By Colin McCandless, Contributing author
REGION – If you want to stay healthy and live longer, research shows that eating a nutritious diet and maintaining a regular exercise routine, when combined, are two keys to lowering your mortality risk. But what about that Steinbeck novel sitting on your shelf? Can ‘Grapes of Wrath’ do more for your body than just feed your mind?
Books have the power to transport us to faraway places and teach us the universal themes of love, loss, happiness and grief, but a study conducted by the Yale University School of Public Health published in the academic journal Social Science & Medicine also identified a link between reading and longer lifespans. The report’s authors, Avni Bavishi, Martin D. Slade and Becca R. Levy examined whether people who read books enjoy a benefit of greater longevity compared to people who do not read books or read books. other types of content such as periodicals (newspapers and magazines).
The study involved thousands of participants over many years
To investigate, they interviewed a cohort of 3,635 participants in the Nationally Representative Health and Retirement Study conducted by the University of Michigan Institute for Social Research, asking them to share information about their reading habits. . It followed respondents over a 12-year period from 2001 to 2012, adjusting for variables such as age, gender, race, education, comorbidities, self-rated health status, income , marital status and depression.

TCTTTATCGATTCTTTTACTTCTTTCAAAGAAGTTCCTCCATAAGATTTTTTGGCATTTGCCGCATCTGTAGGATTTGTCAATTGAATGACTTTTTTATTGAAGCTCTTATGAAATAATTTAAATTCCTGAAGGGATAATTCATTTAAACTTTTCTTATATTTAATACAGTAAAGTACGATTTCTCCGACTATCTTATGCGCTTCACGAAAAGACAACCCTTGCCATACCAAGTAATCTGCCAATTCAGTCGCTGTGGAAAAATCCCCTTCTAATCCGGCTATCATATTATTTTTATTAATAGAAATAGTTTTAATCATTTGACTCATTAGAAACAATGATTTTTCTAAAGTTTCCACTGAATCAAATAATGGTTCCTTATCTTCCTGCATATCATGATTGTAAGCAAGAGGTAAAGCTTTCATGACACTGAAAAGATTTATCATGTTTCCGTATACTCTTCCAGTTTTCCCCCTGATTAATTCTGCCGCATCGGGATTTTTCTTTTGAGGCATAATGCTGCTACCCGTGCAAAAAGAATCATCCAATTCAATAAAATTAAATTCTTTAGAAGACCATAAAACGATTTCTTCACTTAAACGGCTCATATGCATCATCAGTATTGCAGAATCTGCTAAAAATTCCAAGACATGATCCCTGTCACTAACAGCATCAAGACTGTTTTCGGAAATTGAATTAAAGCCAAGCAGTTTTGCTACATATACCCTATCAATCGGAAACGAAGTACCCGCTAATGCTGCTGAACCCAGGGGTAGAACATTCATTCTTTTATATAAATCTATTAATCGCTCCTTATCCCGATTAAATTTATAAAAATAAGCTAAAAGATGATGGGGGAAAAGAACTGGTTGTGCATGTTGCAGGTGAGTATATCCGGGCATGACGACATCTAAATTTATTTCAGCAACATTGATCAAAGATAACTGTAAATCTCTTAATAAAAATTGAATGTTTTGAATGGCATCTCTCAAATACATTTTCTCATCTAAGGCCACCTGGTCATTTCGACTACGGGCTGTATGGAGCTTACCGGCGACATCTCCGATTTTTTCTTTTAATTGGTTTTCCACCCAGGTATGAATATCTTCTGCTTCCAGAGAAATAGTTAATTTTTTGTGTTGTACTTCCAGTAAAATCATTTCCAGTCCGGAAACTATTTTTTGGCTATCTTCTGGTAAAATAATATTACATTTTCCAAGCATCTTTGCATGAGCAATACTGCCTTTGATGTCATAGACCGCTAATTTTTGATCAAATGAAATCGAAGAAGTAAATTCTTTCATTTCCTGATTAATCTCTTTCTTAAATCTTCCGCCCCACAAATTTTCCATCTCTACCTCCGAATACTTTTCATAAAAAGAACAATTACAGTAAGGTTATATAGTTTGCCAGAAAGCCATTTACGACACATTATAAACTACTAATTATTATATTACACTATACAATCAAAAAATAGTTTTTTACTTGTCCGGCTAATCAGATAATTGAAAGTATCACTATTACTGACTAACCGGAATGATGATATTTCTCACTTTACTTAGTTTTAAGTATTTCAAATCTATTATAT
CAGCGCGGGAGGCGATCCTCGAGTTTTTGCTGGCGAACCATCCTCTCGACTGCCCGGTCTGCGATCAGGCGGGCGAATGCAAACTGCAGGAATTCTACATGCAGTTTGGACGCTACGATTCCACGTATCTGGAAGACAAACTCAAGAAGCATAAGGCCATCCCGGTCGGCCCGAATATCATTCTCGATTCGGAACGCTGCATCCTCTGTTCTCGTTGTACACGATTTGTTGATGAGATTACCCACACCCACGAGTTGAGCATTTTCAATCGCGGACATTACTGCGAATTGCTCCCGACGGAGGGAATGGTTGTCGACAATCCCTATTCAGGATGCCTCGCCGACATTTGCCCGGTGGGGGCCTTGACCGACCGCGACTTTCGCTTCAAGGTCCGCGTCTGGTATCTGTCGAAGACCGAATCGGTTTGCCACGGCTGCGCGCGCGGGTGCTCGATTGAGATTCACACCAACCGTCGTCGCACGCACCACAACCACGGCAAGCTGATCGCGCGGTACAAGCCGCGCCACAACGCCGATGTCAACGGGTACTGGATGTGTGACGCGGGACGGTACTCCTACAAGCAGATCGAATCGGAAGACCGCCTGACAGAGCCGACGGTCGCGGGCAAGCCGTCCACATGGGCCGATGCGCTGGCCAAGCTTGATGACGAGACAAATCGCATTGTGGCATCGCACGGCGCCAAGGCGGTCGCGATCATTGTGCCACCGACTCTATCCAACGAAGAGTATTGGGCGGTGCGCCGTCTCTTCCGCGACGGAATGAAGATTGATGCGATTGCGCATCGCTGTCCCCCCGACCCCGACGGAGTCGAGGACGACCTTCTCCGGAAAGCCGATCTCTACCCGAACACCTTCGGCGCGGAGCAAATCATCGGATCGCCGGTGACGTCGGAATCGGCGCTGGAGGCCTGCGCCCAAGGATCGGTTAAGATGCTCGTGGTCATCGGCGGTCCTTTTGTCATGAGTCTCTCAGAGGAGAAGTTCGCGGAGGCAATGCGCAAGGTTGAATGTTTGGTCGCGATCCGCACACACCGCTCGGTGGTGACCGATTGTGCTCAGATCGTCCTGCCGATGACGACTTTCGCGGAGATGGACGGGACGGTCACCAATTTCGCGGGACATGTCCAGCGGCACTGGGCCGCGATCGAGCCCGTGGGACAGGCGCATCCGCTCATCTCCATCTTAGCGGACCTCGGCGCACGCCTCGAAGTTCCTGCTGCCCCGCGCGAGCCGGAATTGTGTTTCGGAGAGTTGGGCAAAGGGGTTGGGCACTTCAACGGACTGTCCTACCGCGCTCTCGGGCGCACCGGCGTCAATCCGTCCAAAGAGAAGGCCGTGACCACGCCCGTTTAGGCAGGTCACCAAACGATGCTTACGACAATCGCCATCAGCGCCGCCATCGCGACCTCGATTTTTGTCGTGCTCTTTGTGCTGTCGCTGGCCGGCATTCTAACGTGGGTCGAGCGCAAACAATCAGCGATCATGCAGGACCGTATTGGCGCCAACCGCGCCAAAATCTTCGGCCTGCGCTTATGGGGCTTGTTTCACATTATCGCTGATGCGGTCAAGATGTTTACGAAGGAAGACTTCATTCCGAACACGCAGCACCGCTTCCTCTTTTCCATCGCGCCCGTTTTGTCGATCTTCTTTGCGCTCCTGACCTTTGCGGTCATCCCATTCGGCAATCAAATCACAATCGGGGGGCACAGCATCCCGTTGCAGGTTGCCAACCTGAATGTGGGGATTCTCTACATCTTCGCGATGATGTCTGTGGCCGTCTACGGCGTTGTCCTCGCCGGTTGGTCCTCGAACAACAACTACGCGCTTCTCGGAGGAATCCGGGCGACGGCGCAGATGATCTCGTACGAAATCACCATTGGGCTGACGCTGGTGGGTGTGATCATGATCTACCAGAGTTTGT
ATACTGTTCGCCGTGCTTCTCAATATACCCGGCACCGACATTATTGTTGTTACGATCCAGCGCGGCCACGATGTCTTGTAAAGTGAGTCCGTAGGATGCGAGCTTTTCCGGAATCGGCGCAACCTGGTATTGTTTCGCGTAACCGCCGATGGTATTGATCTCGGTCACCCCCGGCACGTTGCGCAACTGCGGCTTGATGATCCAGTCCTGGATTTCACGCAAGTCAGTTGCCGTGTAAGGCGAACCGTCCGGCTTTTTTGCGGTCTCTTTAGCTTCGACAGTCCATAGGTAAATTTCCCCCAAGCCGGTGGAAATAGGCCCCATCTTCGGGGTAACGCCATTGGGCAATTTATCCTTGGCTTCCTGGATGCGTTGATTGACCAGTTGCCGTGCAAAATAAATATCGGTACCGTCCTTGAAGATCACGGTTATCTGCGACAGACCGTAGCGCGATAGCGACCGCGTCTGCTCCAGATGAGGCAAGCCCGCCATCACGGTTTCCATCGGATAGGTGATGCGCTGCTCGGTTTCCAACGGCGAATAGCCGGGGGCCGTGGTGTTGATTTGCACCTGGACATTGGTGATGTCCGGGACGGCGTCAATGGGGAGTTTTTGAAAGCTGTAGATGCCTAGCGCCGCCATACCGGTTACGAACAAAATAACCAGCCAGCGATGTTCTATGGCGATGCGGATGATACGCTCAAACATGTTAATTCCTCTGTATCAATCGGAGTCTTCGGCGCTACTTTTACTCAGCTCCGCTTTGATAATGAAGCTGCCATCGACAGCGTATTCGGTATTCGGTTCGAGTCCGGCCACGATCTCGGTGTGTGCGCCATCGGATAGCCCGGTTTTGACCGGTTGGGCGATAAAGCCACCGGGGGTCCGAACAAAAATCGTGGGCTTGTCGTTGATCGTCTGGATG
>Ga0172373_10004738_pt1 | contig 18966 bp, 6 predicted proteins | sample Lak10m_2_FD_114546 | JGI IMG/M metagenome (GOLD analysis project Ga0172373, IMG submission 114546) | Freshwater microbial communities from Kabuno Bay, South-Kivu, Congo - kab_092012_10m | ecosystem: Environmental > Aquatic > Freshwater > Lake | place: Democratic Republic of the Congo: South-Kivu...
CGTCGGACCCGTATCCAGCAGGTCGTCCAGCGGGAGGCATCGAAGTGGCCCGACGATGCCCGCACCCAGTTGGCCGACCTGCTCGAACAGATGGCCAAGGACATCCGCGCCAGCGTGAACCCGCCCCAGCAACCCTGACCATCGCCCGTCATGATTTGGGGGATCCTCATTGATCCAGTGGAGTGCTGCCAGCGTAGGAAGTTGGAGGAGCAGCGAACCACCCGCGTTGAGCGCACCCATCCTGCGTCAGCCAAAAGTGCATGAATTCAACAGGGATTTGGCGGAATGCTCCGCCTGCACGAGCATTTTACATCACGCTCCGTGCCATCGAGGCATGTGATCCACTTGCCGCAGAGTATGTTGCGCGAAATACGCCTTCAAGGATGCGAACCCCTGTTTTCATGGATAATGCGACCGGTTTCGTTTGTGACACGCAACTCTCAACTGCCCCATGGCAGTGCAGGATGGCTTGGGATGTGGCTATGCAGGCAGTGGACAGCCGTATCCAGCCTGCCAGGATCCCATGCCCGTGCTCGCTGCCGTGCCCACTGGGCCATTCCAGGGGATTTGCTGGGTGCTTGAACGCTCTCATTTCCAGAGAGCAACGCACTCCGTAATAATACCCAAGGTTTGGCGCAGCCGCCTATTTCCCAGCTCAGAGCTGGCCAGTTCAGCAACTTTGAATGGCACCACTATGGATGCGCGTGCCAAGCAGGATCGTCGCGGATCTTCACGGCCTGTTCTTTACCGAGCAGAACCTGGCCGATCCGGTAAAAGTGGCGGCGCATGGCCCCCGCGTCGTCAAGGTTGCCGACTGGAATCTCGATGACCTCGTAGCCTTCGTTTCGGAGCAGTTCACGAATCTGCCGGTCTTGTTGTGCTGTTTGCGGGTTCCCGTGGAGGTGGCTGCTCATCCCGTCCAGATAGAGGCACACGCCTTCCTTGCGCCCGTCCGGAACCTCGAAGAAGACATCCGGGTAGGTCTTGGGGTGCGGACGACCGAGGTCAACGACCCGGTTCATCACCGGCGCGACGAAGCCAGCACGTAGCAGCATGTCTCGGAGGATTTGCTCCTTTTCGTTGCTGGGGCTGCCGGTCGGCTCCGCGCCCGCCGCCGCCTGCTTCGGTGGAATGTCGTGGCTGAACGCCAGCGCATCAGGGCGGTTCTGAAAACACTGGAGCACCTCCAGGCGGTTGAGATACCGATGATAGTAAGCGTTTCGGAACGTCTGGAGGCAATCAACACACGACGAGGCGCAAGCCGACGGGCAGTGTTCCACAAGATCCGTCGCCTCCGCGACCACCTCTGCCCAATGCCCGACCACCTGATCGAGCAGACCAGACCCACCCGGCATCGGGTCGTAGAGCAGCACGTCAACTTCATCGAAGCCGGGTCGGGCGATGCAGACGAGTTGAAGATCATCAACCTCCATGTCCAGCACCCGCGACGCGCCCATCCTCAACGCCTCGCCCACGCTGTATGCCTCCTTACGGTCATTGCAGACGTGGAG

Although the authors acknowledged that previous studies had explored the effect of reading on the mortality rate, they noted that none of them had compared the type of reading material. Their hypothesis proposed that reading books would give a person a “survival advantage” over someone who reads magazines and newspapers because of the greater cognitive benefits from the first activity.
They arrived at this hypothesis because of two cognitive processes involved in reading books that they believe contribute to this survival advantage. The first is described as “deep reading,” a form of cognitive engagement that can hone critical thinking skills, vocabulary, reasoning, and concentration. The second is that reading books can boost “empathy, social perception, and emotional intelligence,” which the authors say are “cognitive processes that can lead to greater survival.”
Book readers live nearly two years longer
Compared to non-readers, the study found that readers had a 23-month survival advantage over those who avoided books altogether. The advantage persisted when controlling for factors such as age, gender, comorbidities, education, health, and wealth. He found a 20% reduction in mortality among readers compared to non-readers.
What’s more, the results revealed that people who read books for only 30 minutes a day on average – about one chapter a day – “showed a survival advantage” compared to non-readers. And even among study participants who did not read books but still read newspapers and magazines, reading offered a survival advantage.
The authors determined that “the survival advantage was due to the effect reading books had on cognition.” This particular study, however, did not investigate whether e-books or audiobooks can have a similar impact on longevity or examine fiction versus non-fiction readers or specific genres.
Less TV for more reading
Offering recommendations based on their findings, the authors cited a Bureau of Labor Statistics figure indicating that people over the age of 65 watch an average of 4.4 hours of television per day. They advised this demographic to convert some of that screen time into reading books to improve their health and potentially extend their lives.
Since most study participants read periodicals more than books, they also suggested swapping some of those copies of Newsweek and the Wall Street Journal. for books so that individuals can experience the full survival benefits of reading. After all, one chapter a day might just keep the doctor away.
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